“Basma”, the second album by the Serbian folk collective Vartra, deliberately looks far back into the past: the band draws inspiration from ancient South Slavic healing rituals and invokes folk traditions from Bosnia-Herzegovina and Serbia. The lyrics are based on traditional customs from these regions and place a special emphasis on incantations used for healing purposes. These incantations are called “basma” in the local language. Their special power lies in being able to dispel evil curses and evil spirits alike through suggestive rhythmic repetition.
The album was recorded in the house of Siniša Gavrić, the founder of the band, which he shares with his fellow musician Ivana Stošić.
Vartra was founded in 2017 by musician and singer Siniša Gavrić and sisters Ivana and Aleksandra Stošić. Dark folk, tribal, doom and electronic music combine here to form a unique, idiosyncratic mixture. Musically, the seven band members are influenced by Slavic folk music and shamanic drum traditions from North America. The lyrics are performed in Wallachian, Serbian and Macedonian. The Wallachians, by the way, form a national minority in Serbia, originating mainly from the eastern Serbian mountain region. The band’s style is described by critics as “doomy neo Slavic folk”.
“This project Vartra is a result of our constant arguments. The darker Sinisa gets with this project, the more I try to make it lighter. Where we really come together is in our pathos and musical moments of catharsis,” says Ivana Stošić in an interview about the background of the creative process. And adds: “Honestly, our creative work is a kind of musical struggle. Our writing process is literally just building something up and destroying it, then building it up again and taking it apart and so on until we finally have a song we can agree on.”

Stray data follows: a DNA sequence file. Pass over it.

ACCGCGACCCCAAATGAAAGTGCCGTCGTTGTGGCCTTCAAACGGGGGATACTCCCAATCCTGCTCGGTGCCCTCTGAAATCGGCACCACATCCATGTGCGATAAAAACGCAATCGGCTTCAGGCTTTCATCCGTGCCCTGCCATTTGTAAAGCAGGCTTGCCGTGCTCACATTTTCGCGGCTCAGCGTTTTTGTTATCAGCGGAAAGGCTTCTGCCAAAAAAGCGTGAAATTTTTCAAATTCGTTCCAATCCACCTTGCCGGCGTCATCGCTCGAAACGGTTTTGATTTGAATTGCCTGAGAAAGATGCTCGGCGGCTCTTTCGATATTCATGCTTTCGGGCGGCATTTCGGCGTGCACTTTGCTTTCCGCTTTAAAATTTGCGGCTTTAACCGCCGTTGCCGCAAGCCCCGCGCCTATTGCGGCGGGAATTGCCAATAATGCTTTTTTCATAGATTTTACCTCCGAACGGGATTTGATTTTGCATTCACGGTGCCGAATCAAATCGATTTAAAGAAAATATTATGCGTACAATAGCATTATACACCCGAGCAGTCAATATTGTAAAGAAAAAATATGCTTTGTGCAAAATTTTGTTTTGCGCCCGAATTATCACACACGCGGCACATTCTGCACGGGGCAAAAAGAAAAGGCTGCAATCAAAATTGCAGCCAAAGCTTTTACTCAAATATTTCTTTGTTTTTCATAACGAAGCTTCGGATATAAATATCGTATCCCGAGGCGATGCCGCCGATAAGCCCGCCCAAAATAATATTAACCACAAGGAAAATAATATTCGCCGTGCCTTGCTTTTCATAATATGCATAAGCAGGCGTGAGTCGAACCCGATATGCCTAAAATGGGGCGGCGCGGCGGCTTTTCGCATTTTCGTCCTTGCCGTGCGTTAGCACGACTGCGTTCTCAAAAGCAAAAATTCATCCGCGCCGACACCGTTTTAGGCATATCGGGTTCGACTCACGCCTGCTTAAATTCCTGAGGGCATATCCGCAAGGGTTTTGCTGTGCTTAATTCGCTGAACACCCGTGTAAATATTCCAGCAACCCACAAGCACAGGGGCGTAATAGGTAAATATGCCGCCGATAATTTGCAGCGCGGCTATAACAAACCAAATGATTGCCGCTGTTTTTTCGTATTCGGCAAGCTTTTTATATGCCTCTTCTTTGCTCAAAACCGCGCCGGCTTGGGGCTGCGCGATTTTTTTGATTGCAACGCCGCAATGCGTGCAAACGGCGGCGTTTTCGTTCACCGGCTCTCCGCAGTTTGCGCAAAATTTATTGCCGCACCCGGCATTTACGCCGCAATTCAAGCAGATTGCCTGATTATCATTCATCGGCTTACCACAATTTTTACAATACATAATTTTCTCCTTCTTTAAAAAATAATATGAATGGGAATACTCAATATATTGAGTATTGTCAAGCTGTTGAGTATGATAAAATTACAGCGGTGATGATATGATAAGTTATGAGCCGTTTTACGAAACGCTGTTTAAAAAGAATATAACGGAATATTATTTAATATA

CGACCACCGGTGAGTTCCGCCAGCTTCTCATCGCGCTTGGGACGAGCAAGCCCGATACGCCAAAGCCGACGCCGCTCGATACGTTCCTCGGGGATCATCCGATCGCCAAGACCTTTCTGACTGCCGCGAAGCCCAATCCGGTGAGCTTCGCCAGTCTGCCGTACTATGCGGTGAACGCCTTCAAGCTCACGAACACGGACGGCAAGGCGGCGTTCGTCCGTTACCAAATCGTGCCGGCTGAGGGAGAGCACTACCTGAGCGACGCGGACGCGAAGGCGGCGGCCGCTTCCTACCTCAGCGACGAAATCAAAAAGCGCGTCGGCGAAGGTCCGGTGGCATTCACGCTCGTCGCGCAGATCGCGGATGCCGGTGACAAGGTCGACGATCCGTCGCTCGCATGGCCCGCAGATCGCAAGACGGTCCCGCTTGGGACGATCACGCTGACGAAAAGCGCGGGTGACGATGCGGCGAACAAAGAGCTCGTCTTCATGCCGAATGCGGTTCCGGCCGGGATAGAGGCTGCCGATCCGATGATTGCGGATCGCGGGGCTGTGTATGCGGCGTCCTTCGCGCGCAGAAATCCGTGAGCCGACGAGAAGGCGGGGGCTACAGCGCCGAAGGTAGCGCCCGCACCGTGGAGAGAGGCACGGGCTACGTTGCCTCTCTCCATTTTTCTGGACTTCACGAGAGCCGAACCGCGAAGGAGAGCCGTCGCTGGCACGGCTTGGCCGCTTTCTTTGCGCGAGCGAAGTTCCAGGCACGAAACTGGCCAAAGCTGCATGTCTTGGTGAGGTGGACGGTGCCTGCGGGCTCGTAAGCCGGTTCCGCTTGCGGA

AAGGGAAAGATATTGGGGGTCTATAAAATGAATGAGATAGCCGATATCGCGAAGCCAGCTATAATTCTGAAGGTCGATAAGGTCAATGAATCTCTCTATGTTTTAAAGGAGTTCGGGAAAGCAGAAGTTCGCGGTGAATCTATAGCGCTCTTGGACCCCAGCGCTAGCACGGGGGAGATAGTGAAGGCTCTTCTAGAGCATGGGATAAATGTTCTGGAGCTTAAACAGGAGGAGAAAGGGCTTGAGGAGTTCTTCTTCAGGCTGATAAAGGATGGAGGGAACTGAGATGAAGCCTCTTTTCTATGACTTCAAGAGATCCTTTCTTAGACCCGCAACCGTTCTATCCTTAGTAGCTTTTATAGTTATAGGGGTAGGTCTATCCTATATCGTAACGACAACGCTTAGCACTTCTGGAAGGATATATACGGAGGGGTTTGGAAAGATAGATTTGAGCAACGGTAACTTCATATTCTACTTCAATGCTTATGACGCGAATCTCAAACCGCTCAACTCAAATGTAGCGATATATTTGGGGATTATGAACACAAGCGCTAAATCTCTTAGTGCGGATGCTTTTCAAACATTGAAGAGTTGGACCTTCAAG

Vartra play on handmade drums and rattles made by Siniša Gavrić himself. These instruments are made from animal skins from around the world, as well as wood and other materials from the rivers and mountains of Serbia.
Over the past few years, the band has now evolved into a collective held together by its interest in world fusion music, Slavic paganism and spirituality. In addition to the band members, dancers are an integral part of the “Vartra Tribe” . Artist friends make the unique costumes, accessories and stage props for the live shows.
The debut album “Luna Nouà” was recorded in 2018 in a home studio in Belgrade and released in January 2020. The band has already performed at the Multimedia Arts Festival Dev9t (Serbia), Exit Festival (Serbia), Javorwood Festival (Bosnia and Herzegovina) and Elysium Festival (Serbia).
Vartra’s live shows are a cathartic experience, reminiscent of healing ceremonies and often combined with dance interludes. “Vartra’s primal sounds speak directly to our inner rhythms and the lost wisdom of our ancestors that lies within us all,” writes the band.
Year of Release: 2022